Teaching students to persevere when facing a challenge is important, writes former middle school math and science teacher Neil Heffernan, but it is also crucial to know how to distinguish between productive persistence and wheel-spinning, a state where students repeat an attempt at a skill without ever reaching mastery. It’s a fine line.
In EdSurge’s “Persistence Is Not Always Productive: How to Stop Students From Spinning Their Wheels,” Heffernan, now a computer science professor, says if a student does not understand a concept but continues to focus on it, valuable time is squandered. “You don’t need to give students too many of the same type of problem—chances are, they’ll either get it in the first few or they won’t, in which case adding more is just a waste of time,” he writes.
Not only can continuing to pursue a problem waste time and effort, but it can actually be harmful, Heffernan argues. “We may make the same mistake over and over again until it becomes a habit. And students who continually find their efforts don’t lead to improvements may become less likely to persist over time.”
What should an educator do? First, identify when your students are spinning their wheels. If a student is repeating a problem, ask if they are grasping the concept or is this wheel-spinning.
In a study of more than 123,000 homework assignments, researchers defined mastery “as correctly completing three problems in a row," and wheel-spinning as "failing to gain mastery even after trying on 10 different problems (and getting feedback on each one).” Once a teacher determines that a student is wheel-spinning on a particular concept, they can offer additional instruction or, if the entire class is struggling, reteach a topic.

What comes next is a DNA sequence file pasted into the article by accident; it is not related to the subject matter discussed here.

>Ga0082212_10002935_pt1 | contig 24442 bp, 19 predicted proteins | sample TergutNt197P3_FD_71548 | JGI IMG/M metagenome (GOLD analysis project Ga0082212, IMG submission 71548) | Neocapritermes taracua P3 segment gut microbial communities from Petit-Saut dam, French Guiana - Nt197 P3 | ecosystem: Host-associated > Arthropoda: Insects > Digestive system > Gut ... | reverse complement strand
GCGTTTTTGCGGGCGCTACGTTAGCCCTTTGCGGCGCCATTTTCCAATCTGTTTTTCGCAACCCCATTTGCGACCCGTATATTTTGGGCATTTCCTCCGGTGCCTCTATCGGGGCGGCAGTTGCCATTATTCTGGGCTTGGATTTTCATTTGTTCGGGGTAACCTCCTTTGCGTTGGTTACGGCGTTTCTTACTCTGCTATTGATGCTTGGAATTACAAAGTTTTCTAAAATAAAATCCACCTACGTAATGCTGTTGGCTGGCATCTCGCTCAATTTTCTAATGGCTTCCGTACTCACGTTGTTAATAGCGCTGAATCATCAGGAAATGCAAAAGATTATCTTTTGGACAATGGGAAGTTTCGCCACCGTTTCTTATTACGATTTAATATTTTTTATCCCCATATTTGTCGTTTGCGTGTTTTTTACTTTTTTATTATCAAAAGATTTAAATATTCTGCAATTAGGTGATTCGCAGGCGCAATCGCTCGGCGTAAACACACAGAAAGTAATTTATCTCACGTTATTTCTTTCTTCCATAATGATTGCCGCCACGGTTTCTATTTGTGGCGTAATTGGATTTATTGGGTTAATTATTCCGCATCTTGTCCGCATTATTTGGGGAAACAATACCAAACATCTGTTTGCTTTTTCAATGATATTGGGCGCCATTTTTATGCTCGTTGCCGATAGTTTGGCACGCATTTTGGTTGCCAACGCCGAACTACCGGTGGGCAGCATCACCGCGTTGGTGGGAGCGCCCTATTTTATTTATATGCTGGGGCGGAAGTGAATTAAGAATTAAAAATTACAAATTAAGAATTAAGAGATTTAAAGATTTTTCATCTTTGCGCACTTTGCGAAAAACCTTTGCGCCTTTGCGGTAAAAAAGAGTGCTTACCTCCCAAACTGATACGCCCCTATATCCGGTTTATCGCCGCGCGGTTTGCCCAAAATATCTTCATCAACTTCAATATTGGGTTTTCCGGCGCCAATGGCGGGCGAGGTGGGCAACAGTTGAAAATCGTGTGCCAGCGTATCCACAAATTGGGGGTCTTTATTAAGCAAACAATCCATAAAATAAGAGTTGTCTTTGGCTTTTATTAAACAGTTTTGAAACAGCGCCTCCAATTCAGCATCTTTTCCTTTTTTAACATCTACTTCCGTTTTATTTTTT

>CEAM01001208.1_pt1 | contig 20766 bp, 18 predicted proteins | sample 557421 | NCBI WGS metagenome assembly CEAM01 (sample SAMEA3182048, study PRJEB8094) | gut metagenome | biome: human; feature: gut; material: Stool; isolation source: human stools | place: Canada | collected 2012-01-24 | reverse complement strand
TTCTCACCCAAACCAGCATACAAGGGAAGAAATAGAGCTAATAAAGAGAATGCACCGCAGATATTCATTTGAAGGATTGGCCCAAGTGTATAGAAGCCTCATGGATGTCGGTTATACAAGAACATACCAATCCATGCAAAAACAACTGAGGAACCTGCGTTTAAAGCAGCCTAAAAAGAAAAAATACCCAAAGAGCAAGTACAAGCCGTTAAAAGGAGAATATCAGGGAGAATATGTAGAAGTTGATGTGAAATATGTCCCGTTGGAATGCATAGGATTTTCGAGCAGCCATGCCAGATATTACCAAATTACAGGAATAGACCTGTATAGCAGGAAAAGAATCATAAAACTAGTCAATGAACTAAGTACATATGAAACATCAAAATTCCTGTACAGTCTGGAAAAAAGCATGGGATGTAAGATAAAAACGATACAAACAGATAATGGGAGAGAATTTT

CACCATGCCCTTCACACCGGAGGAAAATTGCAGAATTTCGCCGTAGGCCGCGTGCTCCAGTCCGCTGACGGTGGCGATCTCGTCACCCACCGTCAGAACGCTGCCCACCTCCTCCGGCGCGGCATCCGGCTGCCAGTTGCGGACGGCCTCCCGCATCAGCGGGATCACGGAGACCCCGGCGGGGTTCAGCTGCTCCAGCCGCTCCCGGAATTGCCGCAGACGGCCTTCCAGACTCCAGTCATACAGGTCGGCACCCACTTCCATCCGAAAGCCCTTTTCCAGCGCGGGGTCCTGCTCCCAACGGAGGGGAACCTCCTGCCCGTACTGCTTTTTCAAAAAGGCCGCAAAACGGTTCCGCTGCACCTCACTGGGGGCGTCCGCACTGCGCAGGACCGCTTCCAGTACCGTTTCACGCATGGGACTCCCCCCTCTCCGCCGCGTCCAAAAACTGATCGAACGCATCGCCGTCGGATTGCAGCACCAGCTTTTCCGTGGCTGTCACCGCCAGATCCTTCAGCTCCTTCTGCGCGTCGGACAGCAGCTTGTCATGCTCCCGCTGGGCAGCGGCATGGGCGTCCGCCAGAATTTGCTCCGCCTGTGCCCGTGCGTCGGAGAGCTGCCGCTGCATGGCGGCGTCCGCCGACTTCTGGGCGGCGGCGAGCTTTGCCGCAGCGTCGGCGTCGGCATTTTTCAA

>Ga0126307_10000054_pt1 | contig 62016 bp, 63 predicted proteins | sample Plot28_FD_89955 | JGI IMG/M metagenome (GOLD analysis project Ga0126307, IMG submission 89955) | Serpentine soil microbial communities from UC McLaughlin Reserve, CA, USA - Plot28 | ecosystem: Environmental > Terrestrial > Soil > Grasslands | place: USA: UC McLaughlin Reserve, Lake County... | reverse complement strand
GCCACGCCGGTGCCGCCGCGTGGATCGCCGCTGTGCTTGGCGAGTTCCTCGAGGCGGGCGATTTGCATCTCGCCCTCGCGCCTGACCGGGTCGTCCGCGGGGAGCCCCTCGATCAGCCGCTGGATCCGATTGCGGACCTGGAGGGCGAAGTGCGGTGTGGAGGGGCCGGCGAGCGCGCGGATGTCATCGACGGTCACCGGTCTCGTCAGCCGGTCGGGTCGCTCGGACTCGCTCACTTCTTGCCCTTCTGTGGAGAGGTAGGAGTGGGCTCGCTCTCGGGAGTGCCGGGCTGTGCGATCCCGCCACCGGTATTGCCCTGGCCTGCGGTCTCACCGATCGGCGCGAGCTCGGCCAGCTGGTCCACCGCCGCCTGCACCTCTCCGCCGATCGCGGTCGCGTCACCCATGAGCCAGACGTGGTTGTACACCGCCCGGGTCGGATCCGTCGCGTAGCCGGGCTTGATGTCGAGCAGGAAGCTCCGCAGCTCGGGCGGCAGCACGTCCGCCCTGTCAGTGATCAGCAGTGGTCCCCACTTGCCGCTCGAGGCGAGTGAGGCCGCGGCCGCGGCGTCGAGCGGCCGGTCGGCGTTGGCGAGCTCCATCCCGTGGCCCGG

Heffernan’s team at Worcester Polytechnic Institute developed a free tool for math teachers to detect wheel-spinning. ASSISTments, gives students and teachers feedback on assignments and data about where students are spinning their wheels. They can use the feedback to modify instruction or focus on a specific objective.
Letting kids try things several times makes sense—and encouraging them to persist can be productive—but only if you can determine whether they are actually making progress on solving the problem. “The goal is not to remove the obstacles from learning,” Heffernan writes. “Rather, we want to make sure the right kinds of obstacles are in place—neither obstacles that discourage learning because they wrongly presume the child has already absorbed preliminary concepts, nor obstacles that pose no challenge.”